Next, Mom argued that FC did not give equal consideration to both parties in determining custody, and that FC refused to hear evidence about her fitness to have Child returned to her. CA found that since Mom did not file a motion to regain custody of Child, the proceeding was rightfully limited to Grandparents’ motion for permanent custody, and that FC considered all relevant factors in its determination.
Lastly, Mom argued that FC should have granted her request to speak to Child in chambers. CA found that FC properly quashed subpoena based upon improper service (service upon Child instead of Guardian Ad Litem) as well as the Child’s therapist’s recommendations.
Husband and Wife were married for twenty-one years, during which Husband earned his degree, teaching certificate, and Rank 1 teacher status, earning $44,000 annually at the time of divorce. Husband and Wife married when Wife was pregnant at age 16 with their first child. Wife never obtained finished high school and worked only six years at the beginning of the marriage as a nursing assistant; she was a homemaker and raised the parties’ children for the remainder of the marriage. Husband’s retirement account with Kentucky Teachers’ Retirement Services (KTRS) was the only substantial assets of the parties. FC awarded joint custody to the parties but named Husband as Primary Residential Custodian and ordered Wife to pay Husband child support until children graduated from high school (a total of nine months). FC ordered Husband to pay Wife maintenance of$360 per month for two and a half years on the basis that this duration would provide Wife time to obtain her GED and job training. FC gave one car to Wife and two cars to Husband, reasoning that Children needed the second car for transportation to and from school. Lastly, FC held that KTRS account was exempt from division.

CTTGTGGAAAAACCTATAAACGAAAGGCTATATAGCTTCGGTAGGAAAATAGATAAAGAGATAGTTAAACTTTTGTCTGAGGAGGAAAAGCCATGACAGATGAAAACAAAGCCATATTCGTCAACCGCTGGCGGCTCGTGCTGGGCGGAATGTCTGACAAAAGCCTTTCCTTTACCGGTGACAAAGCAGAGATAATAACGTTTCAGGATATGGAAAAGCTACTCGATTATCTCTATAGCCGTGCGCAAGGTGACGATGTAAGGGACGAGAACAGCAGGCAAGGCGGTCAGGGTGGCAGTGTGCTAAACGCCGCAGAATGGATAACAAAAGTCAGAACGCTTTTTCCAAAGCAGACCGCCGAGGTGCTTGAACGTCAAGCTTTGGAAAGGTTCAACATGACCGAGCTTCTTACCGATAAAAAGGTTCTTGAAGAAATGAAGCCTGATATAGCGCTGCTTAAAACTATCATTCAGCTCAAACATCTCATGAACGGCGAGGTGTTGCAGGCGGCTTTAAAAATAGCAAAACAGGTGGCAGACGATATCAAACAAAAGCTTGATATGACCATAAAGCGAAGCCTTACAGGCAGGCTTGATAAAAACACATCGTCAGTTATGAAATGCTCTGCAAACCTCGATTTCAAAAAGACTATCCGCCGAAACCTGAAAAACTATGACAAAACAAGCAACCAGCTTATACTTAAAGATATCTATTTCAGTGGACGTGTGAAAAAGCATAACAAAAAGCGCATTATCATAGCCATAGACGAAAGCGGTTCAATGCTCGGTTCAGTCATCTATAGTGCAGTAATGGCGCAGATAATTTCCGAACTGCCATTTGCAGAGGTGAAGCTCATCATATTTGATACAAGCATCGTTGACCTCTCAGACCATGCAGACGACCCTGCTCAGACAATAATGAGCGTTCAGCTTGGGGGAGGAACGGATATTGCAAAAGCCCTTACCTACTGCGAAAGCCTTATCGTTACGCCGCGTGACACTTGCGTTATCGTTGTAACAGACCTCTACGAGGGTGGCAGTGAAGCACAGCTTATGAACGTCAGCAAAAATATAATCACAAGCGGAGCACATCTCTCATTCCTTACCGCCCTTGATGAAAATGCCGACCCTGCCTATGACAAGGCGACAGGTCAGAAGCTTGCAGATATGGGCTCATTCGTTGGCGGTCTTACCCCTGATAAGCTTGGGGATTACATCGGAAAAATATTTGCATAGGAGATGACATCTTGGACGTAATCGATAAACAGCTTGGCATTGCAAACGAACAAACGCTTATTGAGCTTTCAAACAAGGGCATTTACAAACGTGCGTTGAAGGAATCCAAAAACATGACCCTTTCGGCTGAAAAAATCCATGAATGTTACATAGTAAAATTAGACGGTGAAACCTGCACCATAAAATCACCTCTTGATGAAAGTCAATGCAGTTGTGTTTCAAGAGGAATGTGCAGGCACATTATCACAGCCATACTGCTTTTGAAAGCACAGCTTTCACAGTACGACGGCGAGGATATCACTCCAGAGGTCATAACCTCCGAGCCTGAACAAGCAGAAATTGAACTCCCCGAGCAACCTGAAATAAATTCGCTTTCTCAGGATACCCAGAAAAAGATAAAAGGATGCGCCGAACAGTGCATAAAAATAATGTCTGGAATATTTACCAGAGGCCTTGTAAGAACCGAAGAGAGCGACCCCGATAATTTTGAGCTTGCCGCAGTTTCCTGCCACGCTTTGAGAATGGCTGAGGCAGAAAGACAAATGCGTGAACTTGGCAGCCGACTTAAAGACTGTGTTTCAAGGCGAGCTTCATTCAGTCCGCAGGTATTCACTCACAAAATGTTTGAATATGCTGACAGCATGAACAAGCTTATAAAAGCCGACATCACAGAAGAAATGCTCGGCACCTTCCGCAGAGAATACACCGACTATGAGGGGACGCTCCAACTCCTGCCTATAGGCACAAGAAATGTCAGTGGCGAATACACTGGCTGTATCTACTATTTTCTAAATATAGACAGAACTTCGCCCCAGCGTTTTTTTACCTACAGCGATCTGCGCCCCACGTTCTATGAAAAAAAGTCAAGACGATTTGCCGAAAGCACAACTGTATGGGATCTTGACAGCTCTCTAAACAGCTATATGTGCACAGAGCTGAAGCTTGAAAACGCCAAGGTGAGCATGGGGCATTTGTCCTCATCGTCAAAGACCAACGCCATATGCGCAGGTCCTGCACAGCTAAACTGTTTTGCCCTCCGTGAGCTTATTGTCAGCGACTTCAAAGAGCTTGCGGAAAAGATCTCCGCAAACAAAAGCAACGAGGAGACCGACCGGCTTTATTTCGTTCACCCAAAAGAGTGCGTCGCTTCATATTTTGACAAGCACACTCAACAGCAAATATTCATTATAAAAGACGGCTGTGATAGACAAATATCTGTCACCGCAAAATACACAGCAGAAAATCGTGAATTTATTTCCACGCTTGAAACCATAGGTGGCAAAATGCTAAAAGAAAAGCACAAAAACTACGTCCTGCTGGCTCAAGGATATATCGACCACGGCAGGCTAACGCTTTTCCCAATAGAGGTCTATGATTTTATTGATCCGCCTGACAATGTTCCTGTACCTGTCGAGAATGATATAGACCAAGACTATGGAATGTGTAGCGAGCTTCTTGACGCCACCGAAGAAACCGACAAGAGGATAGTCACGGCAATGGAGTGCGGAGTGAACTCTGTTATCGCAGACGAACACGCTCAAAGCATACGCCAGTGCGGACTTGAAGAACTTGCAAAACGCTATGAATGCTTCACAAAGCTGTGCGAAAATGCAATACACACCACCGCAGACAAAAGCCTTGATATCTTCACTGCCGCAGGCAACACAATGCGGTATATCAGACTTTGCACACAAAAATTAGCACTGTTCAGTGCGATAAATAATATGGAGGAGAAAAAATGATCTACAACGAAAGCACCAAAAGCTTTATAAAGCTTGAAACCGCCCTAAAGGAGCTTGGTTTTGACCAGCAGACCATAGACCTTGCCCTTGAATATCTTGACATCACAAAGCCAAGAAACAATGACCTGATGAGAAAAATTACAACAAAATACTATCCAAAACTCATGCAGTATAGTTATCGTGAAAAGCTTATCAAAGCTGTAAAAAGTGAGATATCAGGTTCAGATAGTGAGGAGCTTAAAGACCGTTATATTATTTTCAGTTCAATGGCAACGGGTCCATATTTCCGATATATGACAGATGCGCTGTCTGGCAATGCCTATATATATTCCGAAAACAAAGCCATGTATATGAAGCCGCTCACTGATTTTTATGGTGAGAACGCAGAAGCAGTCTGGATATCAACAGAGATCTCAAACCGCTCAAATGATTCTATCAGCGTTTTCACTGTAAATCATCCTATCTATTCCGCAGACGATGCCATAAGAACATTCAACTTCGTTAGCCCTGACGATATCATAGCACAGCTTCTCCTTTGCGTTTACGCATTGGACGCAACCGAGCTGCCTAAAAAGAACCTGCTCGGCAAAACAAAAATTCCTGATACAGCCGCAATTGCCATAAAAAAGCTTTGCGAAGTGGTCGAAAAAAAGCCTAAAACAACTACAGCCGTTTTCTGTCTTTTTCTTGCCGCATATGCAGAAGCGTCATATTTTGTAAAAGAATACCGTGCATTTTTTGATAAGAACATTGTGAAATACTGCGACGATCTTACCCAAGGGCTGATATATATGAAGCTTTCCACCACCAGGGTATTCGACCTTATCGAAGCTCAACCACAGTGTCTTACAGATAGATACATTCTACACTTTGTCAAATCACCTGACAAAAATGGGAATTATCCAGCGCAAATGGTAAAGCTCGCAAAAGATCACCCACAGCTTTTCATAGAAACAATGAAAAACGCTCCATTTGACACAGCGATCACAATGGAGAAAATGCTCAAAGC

CA held that, per KRS 161.700, KTRS accounts are nonmarital property unless the other spouse has a retirement account of her own, which would then trigger the provisions of KRS 403.190(4) allowing the retirement accounts to be equally offset from division. Without the other retirement account, CA held that KRS 161.700 requires KTRS accounts to be classified as nonmarital property that cannot be divided, nor can such classification be treated as an “economic circumstance” to considered in division of marital property. Thus, FC did not err in setting the KTRS account aside to Husband or in providing a disproportionate amount of marital estate to Wife.
CA found no abuse of discretion in maintenance award nor did FC err in providing additional car to Husband for children’s use.